Admittedly, this book was more of an eye-opener to how the Klan evolved from the violent organization from the reconstruction era of the Civil War to the "political” party that it is today. Sure, they are trying to make the focus more on racial segregation than straight-up genocide like they used to endorse, but it really comes down to old thinking in a new world. It’s like mixing different colors of Play-do: once they’re mixed together, they aren’t going to separate back out to the individual colors.

An eye-opening look into the evolution of the Klan, I give BlacKkKlansman 4.0 stars out of 5.

Reviewer's Name: Benjamin W.
Prentice Alvin
Card, Orson Scott
4 stars = Really Good
Review:

As I’ve been reading through the Tales of Alvin Maker series, I have found it interesting to see what big societal issues have been covered so far. While Seventh Son tackled religion and Red Prophet delved into politics and war, Prentice Alvin bit off a big chunk of racism and tried to address it in a way that’s half fantasy and half historical fiction. Sure, there’s still some semblance of the religion content present in this book that informs the racism dialogue. Still, these large issues end up taking a back seat to the more fascinating aspects of the titular character learning how to control his incredible powers.

In fact, this might be my favorite book of the series so far. It’s always more entertaining to watch a character come into the depth of their abilities, and Prentice Alvin has this in spades (both metaphorically and literally). While there weren’t many instances of Alvin directly being affected by a conflict that would require him to grow as a character, there were enough inevitable plot points that made me wonder how he would handle the situation. These twists helped to enforce the world-building that Orson Scott Card has excelled at for some time.

Perhaps the reason why I like this book as compared to its two predecessors comes down to how it focused more on the “magic” of this alternate history and less on the similarities to the American historical context. I’ve never been much of a fan of historical fiction, but I do appreciate explaining the events of the past through the lens of magical realism or fantasy. It’s likely why I’ll keep reading this series for the time being. At the very least, I’m curious how Alvin will grow from here, as he’s developed into a strong character who can basically do anything he wants.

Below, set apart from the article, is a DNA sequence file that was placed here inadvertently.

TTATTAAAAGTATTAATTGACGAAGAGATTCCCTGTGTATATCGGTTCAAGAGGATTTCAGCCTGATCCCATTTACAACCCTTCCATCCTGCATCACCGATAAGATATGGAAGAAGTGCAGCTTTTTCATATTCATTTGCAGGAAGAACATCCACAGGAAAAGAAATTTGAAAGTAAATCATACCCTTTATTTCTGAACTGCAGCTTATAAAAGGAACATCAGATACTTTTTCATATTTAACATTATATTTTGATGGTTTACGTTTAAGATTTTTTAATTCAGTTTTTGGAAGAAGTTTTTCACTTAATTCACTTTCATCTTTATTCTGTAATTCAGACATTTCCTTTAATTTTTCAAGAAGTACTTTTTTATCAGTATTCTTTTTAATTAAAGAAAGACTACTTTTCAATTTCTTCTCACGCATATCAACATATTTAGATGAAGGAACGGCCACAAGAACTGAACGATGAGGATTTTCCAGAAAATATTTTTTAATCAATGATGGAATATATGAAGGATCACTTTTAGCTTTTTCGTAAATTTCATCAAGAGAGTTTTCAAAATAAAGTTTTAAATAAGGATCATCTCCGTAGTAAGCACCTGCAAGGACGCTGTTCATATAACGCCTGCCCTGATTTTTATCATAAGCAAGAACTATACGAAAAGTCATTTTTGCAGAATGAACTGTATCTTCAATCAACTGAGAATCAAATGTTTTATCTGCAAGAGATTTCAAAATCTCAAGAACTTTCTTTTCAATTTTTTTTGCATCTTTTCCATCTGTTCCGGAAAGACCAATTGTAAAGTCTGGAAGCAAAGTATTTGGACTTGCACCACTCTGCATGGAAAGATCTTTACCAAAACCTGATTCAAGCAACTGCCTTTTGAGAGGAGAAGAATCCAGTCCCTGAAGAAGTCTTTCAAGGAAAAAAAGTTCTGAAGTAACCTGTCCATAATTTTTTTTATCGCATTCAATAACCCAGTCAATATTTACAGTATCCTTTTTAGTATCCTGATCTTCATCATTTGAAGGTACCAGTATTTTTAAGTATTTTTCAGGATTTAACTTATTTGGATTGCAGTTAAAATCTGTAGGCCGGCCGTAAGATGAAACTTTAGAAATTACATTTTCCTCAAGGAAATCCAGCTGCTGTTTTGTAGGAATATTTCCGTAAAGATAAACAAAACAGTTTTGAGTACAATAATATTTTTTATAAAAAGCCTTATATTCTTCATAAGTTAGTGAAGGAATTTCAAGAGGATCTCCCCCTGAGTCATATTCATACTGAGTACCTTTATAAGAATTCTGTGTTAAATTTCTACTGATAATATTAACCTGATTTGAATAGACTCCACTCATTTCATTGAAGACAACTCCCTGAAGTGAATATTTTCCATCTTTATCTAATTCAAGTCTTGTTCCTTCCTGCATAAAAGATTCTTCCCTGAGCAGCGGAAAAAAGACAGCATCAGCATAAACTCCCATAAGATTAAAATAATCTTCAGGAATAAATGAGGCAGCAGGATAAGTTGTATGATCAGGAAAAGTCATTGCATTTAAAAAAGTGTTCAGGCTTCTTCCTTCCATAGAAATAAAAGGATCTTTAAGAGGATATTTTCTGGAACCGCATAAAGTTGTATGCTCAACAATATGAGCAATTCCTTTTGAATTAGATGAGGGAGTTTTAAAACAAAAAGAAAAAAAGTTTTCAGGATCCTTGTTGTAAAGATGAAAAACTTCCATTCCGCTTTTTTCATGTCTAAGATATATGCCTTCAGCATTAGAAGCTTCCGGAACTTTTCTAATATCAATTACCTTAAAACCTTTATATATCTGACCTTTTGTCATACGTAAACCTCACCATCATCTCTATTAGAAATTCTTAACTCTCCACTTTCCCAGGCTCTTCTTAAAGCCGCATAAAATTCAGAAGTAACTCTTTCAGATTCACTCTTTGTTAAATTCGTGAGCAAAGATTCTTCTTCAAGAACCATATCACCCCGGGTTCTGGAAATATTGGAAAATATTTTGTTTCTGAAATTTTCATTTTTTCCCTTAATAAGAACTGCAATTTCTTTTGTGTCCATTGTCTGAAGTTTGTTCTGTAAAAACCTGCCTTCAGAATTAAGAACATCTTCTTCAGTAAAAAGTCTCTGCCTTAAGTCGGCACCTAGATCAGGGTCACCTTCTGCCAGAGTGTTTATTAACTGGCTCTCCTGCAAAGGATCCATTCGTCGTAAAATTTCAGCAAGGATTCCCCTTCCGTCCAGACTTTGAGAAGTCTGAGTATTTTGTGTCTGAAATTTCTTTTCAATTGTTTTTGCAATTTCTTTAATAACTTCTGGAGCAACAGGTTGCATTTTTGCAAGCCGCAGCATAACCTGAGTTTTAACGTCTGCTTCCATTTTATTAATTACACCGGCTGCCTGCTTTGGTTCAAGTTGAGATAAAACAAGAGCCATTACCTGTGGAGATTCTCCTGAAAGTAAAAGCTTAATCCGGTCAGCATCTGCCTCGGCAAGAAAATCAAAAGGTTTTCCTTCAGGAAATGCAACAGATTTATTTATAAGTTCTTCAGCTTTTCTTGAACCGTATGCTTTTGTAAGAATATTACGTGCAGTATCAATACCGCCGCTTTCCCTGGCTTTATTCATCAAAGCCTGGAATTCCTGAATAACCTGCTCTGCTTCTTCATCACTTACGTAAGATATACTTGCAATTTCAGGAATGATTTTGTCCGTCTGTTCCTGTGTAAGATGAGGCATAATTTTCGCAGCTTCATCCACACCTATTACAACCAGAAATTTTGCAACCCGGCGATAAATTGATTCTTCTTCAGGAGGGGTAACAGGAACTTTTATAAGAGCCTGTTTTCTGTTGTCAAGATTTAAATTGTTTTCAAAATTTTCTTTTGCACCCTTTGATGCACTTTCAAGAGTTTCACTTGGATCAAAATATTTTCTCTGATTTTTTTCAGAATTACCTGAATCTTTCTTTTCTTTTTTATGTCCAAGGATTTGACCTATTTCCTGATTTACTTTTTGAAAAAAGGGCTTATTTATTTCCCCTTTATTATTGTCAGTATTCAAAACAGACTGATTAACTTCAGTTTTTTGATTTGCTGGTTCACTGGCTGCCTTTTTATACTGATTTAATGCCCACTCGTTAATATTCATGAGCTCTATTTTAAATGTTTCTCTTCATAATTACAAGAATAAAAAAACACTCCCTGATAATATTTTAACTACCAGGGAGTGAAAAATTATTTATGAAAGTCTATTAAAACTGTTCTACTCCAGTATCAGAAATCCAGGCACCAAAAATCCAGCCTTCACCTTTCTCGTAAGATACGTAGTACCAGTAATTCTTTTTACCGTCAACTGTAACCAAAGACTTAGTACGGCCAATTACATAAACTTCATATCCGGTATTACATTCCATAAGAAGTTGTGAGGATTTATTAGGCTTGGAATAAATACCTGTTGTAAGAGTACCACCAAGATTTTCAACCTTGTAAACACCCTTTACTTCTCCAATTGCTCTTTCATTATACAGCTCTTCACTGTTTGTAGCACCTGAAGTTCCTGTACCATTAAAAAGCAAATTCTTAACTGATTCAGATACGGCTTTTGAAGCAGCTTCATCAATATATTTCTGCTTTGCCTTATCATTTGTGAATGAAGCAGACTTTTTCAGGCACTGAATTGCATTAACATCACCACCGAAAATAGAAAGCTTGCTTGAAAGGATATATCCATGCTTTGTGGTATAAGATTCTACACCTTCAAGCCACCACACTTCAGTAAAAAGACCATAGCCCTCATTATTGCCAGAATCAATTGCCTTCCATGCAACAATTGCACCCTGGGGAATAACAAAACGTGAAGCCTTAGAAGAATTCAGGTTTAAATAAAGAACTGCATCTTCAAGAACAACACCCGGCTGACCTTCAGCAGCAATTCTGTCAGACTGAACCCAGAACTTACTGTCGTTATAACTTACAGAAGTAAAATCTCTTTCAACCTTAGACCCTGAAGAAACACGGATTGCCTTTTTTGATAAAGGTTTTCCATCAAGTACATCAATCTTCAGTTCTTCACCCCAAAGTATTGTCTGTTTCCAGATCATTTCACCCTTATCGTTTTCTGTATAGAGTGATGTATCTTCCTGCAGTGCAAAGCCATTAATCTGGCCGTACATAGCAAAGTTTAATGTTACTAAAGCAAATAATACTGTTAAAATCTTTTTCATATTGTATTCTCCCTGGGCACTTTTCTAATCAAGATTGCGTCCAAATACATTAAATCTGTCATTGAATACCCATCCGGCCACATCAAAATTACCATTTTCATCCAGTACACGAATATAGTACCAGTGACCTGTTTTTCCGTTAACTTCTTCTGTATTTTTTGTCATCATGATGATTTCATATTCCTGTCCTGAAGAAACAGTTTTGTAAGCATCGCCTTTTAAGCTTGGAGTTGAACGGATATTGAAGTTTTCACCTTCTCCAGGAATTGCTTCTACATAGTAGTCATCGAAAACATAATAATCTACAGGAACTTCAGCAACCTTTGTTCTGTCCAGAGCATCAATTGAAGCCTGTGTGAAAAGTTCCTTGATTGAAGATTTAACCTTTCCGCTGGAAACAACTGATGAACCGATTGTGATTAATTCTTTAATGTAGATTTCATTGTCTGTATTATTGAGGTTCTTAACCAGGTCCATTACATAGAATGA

A magical take on addressing the racism of America’s past, I give Prentice Alvin 4.5 stars out of 5.

Reviewer's Name: Benjamin W.
Cover
Lutz, Lisa
4 stars = Really Good
Review:

Alexandra Witt doesn’t take a position as an English teacher at the not-that-illustrious- boarding school Stonebridge with the aim to turn the institution on its head, but that’s exactly what she does. After witnessing some distressing interactions between the boys and the girls at school, Witt encourages the women to stand up for themselves. The boys, of course, aren’t having that, and before they all know it,an all-out gender war is taking place at Stonebridge and all involved are hurtling toward an unhappy ending.

This was so much fun! First, the gender politics were spot on. This is definitely a book for the “Me Too” era. I went to a public school, but I can totally see a scaled down version of this sort of thing happening there, or, unfortunately, anywhere. Lutz handles some very sensitive topics pretty deftly, and creates engaging and authentic characters. Foreshadowing early in the book makes it pretty clear that things will end badly, and I found myself racing through the book to find out what happened. The end was pretty weak: the story, while not exactly grounded, felt believable until suddenly it felt like an episode of Riverdale or Gossip Girl or…pick any teen show on the CW, I guess.

TLDR: If you are looking for a suspenseful read with some feminist flavorings, you won’t go wrong here. Older teens will find a lot to like here as well. 4 stars – I really enjoyed it.

Thanks to Ballantine Books and Netgalley for the eARC which I received in exchange for an unbiased review. The Swallows will be released on 13 August, but you can put your copy on hold today!

Reviewer's Name: Britt
Hart, Rob
4 stars = Really Good
Review: